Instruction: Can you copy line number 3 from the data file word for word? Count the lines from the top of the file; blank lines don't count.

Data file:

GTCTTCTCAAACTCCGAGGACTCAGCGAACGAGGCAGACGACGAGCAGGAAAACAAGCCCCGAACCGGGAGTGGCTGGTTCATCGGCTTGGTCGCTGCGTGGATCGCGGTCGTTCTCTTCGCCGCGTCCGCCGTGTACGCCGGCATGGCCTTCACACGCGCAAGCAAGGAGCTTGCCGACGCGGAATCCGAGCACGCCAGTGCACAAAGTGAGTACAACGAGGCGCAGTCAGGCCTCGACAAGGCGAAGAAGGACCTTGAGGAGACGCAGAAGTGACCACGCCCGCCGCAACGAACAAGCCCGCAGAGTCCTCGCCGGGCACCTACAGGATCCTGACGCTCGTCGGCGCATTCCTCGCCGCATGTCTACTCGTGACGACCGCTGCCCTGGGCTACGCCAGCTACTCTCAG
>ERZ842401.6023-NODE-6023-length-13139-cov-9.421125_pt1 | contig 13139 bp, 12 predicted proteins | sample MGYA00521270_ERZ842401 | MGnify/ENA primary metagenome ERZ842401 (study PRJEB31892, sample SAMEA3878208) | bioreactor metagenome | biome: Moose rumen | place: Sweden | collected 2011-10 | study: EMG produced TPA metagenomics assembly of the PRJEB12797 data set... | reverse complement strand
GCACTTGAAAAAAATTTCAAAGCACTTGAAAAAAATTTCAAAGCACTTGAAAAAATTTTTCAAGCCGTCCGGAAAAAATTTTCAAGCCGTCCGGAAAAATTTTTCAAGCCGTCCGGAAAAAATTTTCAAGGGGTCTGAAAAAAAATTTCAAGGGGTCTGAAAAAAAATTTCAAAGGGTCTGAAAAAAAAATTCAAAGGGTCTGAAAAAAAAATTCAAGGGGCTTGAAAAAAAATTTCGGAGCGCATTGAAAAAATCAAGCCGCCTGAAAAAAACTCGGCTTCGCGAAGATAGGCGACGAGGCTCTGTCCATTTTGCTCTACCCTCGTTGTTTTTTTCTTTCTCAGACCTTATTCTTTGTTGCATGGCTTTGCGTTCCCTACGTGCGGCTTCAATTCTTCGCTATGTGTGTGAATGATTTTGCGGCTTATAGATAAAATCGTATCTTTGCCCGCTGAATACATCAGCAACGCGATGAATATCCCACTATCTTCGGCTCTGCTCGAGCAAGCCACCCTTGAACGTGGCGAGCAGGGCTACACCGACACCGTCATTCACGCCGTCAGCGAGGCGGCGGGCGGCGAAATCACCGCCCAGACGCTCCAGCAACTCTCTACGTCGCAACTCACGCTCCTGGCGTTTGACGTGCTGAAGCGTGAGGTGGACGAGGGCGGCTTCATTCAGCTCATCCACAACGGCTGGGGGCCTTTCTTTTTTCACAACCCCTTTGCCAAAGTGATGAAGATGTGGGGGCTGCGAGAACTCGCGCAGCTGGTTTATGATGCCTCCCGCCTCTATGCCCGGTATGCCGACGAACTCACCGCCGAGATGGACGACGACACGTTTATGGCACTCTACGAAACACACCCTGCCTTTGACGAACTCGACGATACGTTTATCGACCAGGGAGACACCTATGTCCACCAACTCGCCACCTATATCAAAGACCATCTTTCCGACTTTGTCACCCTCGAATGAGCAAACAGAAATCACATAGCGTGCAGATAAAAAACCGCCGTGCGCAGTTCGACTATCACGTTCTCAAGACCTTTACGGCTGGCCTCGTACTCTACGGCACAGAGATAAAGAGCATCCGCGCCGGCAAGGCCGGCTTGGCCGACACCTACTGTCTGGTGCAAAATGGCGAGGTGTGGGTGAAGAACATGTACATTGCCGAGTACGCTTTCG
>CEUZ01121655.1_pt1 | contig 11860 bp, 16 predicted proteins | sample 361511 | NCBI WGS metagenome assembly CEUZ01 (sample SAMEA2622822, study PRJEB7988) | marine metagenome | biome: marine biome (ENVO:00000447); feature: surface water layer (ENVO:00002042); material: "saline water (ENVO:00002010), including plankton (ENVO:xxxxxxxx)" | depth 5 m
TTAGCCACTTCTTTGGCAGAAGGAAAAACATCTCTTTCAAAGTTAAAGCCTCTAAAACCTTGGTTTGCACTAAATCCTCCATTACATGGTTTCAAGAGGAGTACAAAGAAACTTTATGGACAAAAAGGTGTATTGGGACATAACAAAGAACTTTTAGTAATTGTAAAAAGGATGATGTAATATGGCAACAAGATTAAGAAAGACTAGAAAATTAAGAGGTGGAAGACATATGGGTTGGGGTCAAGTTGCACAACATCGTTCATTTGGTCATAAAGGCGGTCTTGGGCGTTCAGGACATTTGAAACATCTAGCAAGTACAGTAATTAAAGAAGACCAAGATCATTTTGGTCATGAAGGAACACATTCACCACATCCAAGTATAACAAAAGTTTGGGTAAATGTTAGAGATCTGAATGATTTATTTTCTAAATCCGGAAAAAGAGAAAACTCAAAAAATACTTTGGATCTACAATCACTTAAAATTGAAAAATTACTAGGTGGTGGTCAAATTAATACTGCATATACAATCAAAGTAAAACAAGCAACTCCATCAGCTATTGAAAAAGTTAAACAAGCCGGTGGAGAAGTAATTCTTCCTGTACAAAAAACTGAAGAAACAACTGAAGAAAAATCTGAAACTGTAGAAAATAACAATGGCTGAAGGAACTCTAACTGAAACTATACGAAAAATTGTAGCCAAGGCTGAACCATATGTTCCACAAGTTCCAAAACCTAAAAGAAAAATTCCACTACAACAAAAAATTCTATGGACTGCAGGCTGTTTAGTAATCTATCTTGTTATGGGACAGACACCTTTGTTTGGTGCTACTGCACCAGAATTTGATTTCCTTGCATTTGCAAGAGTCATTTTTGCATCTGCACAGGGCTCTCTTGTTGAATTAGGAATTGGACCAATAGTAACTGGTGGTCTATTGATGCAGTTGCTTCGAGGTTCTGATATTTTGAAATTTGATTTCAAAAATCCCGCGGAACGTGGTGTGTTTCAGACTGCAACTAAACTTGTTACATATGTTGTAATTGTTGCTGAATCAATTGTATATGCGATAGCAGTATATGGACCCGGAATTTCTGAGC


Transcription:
GCACTTGAAAAAAATTTCAAAGCACTTGAAAAAAATTTCAAAGCACTTGAAAAAATTTTTCAAGCCGTCCGGAAAAAATTTTCAAGCCGTCCGGAAAAATTTTTCAAGCCGTCCGGAAAAAATTTTCAAGGGGTCTGAAAAAAAATTTCAAGGGGTCTGAAAAAAAATTTCAAAGGGTCTGAAAAAAAAATTCAAAGGGTCTGAAAAAAAAATTCAAGGGGCTTGAAAAAAAATTTCGGAGCGCATTGAAAAAATCAAGCCGCCTGAAAAAAACTCGGCTTCGCGAAGATAGGCGACGAGGCTCTGTCCATTTTGCTCTACCCTCGTTGTTTTTTTCTTTCTCAGACCTTATTCTTTGTTGCATGGCTTTGCGTTCCCTACGTGCGGCTTCAATTCTTCGCTATGTGTGTGAATGATTTTGCGGCTTATAGATAAAATCGTATCTTTGCCCGCTGAATACATCAGCAACGCGATGAATATCCCACTATCTTCGGCTCTGCTCGAGCAAGCCACCCTTGAACGTGGCGAGCAGGGCTACACCGACACCGTCATTCACGCCGTCAGCGAGGCGGCGGGCGGCGAAATCACCGCCCAGACGCTCCAGCAACTCTCTACGTCGCAACTCACGCTCCTGGCGTTTGACGTGCTGAAGCGTGAGGTGGACGAGGGCGGCTTCATTCAGCTCATCCACAACGGCTGGGGGCCTTTCTTTTTTCACAACCCCTTTGCCAAAGTGATGAAGATGTGGGGGCTGCGAGAACTCGCGCAGCTGGTTTATGATGCCTCCCGCCTCTATGCCCGGTATGCCGACGAACTCACCGCCGAGATGGACGACGACACGTTTATGGCACTCTACGAAACACACCCTGCCTTTGACGAACTCGACGATACGTTTATCGACCAGGGAGACACCTATGTCCACCAACTCGCCACCTATATCAAAGACCATCTTTCCGACTTTGTCACCCTCGAATGAGCAAACAGAAATCACATAGCGTGCAGATAAAAAACCGCCGTGCGCAGTTCGACTATCACGTTCTCAAGACCTTTACGGCTGGCCTCGTACTCTACGGCACAGAGATAAAGAGCATCCGCGCCGGCAAGGCCGGCTTGGCCGACACCTACTGTCTGGTGCAAAATGGCGAGGTGTGGGTGAAGAACATGTACATTGCCGAGTACGCTTTCG